CHARLOTTE – Jose Ernesto Cribillero inched along in his SUV, patiently waiting for his first COVID-19 vaccination. The line in the parking lot at Movement School in east Charlotte wasn’t long and 20 minutes later, Cribillero had his shot and a message for the community.
“Do not be afraid to get vaccinated because it’s for the safety of all of us,” said Cribillero, a native of Peru. “More than anything, we have to be cognizant that this is a disease that’s killing too many people. I’m a vulnerable person, 65-years-old. I’m getting vaccinated so I won’t have to worry.”
The Novant Health Community Engagement team, through its mobile cruiser and in partnership with the Novant Health Medical Group, administered 50 vaccinations, which include members of our local Latino/Hispanic and Indian communities. . It was the first mobile event for the team, which plans to increase the number of vaccinations as more vaccines become available.
The Community Engagement team provides programs and services focused on achieving health equity by improving access to health care and promoting upward mobility in all communities, especially those that need it most.
Thursday’s drive-thru event allowed four people to receive their vaccinations simultaneously. There were two lines of cars, and each line had two nursing stations administering shots. Novant Health’s team flagged drivers into line, and afterward, toward the observation area where they parked and waited 15 or 30 minutes post-vaccination to make sure there were no medical complications following the shot.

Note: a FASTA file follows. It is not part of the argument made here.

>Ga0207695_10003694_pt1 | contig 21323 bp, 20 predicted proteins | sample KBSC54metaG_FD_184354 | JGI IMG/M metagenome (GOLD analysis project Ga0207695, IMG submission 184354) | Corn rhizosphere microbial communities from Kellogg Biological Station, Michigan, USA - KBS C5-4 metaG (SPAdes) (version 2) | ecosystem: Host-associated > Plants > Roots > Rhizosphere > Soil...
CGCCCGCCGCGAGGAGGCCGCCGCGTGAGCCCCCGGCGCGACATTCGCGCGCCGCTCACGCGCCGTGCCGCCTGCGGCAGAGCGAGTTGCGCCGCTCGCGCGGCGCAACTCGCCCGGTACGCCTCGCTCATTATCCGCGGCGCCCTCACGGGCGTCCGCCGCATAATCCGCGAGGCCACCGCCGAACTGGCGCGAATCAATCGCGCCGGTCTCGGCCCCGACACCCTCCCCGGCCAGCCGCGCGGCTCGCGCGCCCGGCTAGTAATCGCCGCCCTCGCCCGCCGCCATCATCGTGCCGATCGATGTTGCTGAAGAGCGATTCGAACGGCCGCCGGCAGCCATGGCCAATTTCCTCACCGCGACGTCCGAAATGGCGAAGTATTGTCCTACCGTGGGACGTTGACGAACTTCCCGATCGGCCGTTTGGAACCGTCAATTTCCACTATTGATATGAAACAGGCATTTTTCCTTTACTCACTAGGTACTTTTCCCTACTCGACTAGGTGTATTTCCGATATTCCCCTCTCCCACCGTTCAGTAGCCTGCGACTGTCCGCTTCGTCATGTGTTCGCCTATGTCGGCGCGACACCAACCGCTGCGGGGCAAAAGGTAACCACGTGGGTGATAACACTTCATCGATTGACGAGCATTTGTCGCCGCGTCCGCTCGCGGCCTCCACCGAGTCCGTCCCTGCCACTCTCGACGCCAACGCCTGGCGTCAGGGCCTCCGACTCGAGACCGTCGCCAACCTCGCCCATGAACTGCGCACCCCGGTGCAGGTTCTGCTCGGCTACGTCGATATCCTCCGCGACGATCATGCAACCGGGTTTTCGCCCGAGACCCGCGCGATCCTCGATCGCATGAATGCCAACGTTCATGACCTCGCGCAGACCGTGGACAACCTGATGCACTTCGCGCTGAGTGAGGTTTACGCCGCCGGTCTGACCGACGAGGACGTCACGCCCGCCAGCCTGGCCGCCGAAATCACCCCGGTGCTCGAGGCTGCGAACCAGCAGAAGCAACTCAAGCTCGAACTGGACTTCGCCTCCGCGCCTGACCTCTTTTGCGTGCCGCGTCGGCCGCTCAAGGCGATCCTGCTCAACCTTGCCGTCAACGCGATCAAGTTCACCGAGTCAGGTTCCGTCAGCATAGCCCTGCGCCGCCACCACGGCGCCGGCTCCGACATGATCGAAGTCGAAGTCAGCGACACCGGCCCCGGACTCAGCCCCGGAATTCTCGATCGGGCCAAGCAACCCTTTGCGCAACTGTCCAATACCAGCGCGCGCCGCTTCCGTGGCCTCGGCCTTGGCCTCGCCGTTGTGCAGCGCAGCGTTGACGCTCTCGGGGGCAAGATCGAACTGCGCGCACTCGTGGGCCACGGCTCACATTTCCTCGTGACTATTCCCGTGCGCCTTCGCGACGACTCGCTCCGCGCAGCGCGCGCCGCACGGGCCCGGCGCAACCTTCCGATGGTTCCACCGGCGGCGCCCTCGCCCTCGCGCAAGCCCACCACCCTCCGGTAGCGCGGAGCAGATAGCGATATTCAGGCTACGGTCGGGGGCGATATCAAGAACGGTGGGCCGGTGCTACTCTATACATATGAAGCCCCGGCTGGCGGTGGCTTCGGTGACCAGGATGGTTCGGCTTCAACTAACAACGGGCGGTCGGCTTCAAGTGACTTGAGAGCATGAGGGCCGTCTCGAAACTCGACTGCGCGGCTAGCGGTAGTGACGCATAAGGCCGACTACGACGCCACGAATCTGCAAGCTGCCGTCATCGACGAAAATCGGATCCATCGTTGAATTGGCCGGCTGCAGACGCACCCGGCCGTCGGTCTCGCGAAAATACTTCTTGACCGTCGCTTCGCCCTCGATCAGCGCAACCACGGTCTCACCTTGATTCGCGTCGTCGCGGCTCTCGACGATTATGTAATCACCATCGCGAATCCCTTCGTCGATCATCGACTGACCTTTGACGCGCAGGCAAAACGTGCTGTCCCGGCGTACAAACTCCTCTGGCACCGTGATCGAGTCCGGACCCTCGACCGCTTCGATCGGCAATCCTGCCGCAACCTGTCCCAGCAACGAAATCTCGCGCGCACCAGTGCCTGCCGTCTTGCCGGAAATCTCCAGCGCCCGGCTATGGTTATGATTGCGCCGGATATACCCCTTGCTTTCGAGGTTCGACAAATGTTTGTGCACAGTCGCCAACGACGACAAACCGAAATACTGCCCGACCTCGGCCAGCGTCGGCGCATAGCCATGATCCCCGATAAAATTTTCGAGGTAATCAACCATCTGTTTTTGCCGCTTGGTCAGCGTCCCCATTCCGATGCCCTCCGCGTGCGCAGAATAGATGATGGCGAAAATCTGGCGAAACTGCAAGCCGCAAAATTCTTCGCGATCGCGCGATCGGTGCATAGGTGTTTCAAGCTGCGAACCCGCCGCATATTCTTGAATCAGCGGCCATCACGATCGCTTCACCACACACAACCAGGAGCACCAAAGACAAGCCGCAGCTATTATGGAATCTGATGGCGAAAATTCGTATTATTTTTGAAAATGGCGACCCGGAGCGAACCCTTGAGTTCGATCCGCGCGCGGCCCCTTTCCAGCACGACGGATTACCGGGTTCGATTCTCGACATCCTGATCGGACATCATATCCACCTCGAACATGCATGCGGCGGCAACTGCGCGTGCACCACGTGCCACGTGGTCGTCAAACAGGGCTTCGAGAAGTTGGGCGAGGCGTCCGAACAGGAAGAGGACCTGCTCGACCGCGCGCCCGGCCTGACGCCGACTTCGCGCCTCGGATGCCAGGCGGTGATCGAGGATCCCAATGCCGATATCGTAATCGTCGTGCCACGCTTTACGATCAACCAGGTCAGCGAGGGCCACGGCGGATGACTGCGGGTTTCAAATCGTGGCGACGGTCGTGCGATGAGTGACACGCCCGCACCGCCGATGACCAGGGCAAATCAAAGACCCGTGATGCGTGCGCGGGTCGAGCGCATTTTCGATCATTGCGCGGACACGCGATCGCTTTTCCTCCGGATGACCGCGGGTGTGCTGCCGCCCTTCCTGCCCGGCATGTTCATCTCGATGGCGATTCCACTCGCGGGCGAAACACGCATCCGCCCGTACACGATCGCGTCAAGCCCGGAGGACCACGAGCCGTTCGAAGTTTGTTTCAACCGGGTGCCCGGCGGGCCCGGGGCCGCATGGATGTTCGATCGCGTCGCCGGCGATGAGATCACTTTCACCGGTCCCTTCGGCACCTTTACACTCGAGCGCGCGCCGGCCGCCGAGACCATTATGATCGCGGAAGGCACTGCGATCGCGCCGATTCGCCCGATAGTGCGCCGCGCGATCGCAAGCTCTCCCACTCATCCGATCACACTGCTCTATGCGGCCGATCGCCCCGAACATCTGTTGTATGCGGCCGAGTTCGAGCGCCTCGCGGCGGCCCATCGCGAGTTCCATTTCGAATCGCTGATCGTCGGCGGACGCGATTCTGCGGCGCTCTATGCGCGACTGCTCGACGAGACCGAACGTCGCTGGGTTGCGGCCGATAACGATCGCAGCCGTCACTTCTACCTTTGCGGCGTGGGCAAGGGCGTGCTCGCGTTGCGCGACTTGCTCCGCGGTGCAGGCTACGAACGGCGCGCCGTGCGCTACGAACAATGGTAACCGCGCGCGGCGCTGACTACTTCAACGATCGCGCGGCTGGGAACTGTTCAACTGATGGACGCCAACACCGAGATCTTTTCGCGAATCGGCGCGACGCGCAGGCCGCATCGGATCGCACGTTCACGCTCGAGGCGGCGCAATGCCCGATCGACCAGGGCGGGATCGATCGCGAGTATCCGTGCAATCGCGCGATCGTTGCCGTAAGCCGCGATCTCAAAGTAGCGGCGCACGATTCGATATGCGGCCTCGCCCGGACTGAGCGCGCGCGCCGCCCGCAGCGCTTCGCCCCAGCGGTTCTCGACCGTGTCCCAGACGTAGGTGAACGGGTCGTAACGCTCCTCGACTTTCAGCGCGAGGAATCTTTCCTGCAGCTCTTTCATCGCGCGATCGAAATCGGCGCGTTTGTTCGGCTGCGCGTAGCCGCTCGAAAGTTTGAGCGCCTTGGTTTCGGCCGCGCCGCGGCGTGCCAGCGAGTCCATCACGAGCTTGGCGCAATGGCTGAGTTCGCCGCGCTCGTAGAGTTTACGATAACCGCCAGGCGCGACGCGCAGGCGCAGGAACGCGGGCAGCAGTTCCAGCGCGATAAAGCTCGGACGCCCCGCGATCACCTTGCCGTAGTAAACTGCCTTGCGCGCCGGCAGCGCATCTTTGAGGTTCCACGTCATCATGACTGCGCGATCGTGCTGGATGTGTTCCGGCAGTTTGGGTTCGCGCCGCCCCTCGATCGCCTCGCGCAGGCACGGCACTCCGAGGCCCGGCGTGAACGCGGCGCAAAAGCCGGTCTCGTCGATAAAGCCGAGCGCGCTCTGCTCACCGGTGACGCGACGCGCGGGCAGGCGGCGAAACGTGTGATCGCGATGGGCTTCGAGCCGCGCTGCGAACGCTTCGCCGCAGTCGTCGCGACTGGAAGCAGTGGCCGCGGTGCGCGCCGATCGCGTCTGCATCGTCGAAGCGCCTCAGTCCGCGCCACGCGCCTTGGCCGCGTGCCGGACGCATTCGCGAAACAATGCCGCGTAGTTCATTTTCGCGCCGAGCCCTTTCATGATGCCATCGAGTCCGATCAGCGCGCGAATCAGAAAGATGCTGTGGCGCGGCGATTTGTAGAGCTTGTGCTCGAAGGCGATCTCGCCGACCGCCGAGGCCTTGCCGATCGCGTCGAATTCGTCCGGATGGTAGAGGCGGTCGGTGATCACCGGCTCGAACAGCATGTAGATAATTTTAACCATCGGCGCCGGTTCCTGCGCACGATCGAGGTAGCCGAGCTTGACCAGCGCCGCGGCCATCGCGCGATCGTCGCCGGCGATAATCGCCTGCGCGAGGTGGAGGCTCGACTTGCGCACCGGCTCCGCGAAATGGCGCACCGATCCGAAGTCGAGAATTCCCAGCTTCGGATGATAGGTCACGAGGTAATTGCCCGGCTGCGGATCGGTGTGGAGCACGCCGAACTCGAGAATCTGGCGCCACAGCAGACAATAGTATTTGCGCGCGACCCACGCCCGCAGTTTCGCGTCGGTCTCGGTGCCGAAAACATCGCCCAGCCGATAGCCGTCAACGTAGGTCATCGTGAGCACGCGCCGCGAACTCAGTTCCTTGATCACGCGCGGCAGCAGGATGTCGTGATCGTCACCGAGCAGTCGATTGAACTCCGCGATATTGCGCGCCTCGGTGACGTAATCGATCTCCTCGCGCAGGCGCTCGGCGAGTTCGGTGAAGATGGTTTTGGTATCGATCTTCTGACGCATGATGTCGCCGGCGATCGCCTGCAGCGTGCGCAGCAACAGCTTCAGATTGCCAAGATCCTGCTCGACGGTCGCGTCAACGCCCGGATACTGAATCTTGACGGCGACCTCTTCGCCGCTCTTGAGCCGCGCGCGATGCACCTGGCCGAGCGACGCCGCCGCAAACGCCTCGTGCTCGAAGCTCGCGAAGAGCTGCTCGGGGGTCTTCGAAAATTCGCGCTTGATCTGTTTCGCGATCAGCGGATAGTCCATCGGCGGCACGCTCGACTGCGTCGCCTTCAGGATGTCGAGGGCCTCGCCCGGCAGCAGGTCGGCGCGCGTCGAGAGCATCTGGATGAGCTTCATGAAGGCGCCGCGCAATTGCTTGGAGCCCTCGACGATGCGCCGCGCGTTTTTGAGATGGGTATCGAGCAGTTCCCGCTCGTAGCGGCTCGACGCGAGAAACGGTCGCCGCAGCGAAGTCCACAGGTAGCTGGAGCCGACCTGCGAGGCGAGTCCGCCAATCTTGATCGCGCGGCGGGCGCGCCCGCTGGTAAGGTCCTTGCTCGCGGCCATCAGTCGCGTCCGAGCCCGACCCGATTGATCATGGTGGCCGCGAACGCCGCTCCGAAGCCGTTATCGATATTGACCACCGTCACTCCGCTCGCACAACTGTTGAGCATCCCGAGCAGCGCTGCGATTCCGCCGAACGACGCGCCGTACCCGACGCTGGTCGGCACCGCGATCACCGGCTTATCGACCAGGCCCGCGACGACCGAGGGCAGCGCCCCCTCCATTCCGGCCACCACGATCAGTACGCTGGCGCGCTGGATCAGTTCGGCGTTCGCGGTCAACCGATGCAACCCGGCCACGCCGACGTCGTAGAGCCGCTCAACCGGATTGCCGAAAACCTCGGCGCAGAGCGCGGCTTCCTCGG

“It is definitely a good feeling to see how happy people are,” said Laurie Griswell, a Novant Health Community Engagement planner. “It’s nice to see people’s reactions that they’re receiving the vaccine. Sometimes members of our Latino/Hispanic community feel l very isolated, so we wanted to reach out. We’re excited to be here. Today was the first for us, and we did 50 vaccinations. We hope next time it’s more.”
Parthik Shah and his aunt Urvashi Shah shared a ride as each received their first vaccination. The step was important to Parthik Shah, who works at Charlotte Douglas International Airport, which remains a high-traffic location compared to most.
“I feel safe for myself now,” he said. “I can go out without worrying that I will catch COVID-19 right away. I can tell people at the airport that it is good to take the vaccine, to make things safer so more people can travel. I have seen doctors and nurses getting the vaccine. If they can take it and they’re safe, I know I’ll be safe.”